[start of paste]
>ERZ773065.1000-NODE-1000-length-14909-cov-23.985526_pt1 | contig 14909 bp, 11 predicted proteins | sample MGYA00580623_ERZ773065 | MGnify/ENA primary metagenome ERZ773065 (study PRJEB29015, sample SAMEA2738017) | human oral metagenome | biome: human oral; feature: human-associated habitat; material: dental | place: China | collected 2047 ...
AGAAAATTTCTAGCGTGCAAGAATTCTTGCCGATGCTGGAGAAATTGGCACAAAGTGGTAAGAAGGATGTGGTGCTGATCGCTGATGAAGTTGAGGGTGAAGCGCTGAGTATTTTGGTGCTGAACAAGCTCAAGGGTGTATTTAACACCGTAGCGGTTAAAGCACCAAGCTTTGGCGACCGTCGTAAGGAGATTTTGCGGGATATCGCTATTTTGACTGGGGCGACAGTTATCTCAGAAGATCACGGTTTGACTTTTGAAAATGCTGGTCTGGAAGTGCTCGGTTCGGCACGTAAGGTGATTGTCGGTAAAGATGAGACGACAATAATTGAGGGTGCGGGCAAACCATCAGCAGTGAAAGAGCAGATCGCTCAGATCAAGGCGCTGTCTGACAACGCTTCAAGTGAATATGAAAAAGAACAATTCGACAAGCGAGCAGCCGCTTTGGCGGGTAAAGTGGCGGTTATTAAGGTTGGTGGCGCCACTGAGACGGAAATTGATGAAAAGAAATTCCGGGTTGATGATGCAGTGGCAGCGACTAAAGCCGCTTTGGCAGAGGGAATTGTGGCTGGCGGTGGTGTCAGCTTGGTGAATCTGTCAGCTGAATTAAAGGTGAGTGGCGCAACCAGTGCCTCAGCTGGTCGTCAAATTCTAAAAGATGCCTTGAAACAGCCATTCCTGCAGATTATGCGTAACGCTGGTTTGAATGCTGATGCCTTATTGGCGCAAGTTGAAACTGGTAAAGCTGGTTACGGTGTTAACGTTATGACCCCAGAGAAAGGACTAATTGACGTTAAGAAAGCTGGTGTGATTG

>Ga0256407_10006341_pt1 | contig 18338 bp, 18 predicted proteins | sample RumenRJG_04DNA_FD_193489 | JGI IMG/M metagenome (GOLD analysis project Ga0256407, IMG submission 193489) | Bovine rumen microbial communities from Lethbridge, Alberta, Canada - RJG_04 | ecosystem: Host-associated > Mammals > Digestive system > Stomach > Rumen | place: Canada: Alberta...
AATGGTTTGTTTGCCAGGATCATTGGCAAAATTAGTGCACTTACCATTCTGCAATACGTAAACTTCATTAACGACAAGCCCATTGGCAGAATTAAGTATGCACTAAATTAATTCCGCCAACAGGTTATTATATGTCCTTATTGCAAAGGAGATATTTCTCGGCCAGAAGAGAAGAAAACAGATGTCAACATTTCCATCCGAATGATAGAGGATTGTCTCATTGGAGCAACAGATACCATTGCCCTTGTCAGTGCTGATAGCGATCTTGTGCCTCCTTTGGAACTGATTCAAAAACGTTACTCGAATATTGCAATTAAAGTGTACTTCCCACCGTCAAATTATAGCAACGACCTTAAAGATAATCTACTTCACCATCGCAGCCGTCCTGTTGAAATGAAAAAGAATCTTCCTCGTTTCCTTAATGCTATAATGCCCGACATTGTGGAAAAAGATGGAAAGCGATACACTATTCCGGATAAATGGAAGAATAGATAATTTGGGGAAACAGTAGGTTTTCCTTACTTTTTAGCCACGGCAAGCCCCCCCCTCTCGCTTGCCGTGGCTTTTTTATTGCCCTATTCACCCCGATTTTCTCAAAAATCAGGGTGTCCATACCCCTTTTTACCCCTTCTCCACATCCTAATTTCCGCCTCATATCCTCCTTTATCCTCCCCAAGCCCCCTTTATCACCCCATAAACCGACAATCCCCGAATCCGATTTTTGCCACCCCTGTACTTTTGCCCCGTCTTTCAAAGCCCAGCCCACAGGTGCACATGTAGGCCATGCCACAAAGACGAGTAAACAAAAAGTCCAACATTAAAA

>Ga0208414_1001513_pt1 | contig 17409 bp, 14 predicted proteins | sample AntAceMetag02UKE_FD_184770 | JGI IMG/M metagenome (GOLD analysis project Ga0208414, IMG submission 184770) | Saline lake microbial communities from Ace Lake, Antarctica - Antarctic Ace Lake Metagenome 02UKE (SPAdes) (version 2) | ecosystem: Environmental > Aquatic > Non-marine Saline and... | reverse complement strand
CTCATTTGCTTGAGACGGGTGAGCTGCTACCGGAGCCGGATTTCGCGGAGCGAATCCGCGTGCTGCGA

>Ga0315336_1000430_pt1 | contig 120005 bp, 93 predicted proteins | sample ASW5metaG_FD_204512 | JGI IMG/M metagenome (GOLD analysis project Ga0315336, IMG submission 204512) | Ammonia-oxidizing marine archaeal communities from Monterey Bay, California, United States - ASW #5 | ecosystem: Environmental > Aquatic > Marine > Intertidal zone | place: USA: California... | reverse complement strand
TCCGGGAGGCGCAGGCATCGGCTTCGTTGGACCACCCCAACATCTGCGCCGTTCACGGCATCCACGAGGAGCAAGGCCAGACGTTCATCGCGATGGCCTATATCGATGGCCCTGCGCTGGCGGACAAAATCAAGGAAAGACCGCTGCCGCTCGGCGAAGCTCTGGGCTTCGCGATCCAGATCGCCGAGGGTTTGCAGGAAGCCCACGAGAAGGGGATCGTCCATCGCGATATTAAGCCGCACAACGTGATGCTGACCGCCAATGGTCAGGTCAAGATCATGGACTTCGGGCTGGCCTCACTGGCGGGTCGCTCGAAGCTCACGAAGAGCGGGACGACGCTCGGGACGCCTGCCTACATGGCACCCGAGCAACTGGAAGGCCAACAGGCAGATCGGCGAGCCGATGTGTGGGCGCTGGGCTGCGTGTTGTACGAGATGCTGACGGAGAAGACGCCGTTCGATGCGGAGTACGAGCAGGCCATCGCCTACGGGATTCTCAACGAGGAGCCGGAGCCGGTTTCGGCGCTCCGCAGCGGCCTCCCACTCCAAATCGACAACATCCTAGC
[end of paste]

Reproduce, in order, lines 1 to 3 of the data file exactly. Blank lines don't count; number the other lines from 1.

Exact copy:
>ERZ773065.1000-NODE-1000-length-14909-cov-23.985526_pt1 | contig 14909 bp, 11 predicted proteins | sample MGYA00580623_ERZ773065 | MGnify/ENA primary metagenome ERZ773065 (study PRJEB29015, sample SAMEA2738017) | human oral metagenome | biome: human oral; feature: human-associated habitat; material: dental | place: China | collected 2047 ...
AGAAAATTTCTAGCGTGCAAGAATTCTTGCCGATGCTGGAGAAATTGGCACAAAGTGGTAAGAAGGATGTGGTGCTGATCGCTGATGAAGTTGAGGGTGAAGCGCTGAGTATTTTGGTGCTGAACAAGCTCAAGGGTGTATTTAACACCGTAGCGGTTAAAGCACCAAGCTTTGGCGACCGTCGTAAGGAGATTTTGCGGGATATCGCTATTTTGACTGGGGCGACAGTTATCTCAGAAGATCACGGTTTGACTTTTGAAAATGCTGGTCTGGAAGTGCTCGGTTCGGCACGTAAGGTGATTGTCGGTAAAGATGAGACGACAATAATTGAGGGTGCGGGCAAACCATCAGCAGTGAAAGAGCAGATCGCTCAGATCAAGGCGCTGTCTGACAACGCTTCAAGTGAATATGAAAAAGAACAATTCGACAAGCGAGCAGCCGCTTTGGCGGGTAAAGTGGCGGTTATTAAGGTTGGTGGCGCCACTGAGACGGAAATTGATGAAAAGAAATTCCGGGTTGATGATGCAGTGGCAGCGACTAAAGCCGCTTTGGCAGAGGGAATTGTGGCTGGCGGTGGTGTCAGCTTGGTGAATCTGTCAGCTGAATTAAAGGTGAGTGGCGCAACCAGTGCCTCAGCTGGTCGTCAAATTCTAAAAGATGCCTTGAAACAGCCATTCCTGCAGATTATGCGTAACGCTGGTTTGAATGCTGATGCCTTATTGGCGCAAGTTGAAACTGGTAAAGCTGGTTACGGTGTTAACGTTATGACCCCAGAGAAAGGACTAATTGACGTTAAGAAAGCTGGTGTGATTG

>Ga0256407_10006341_pt1 | contig 18338 bp, 18 predicted proteins | sample RumenRJG_04DNA_FD_193489 | JGI IMG/M metagenome (GOLD analysis project Ga0256407, IMG submission 193489) | Bovine rumen microbial communities from Lethbridge, Alberta, Canada - RJG_04 | ecosystem: Host-associated > Mammals > Digestive system > Stomach > Rumen | place: Canada: Alberta...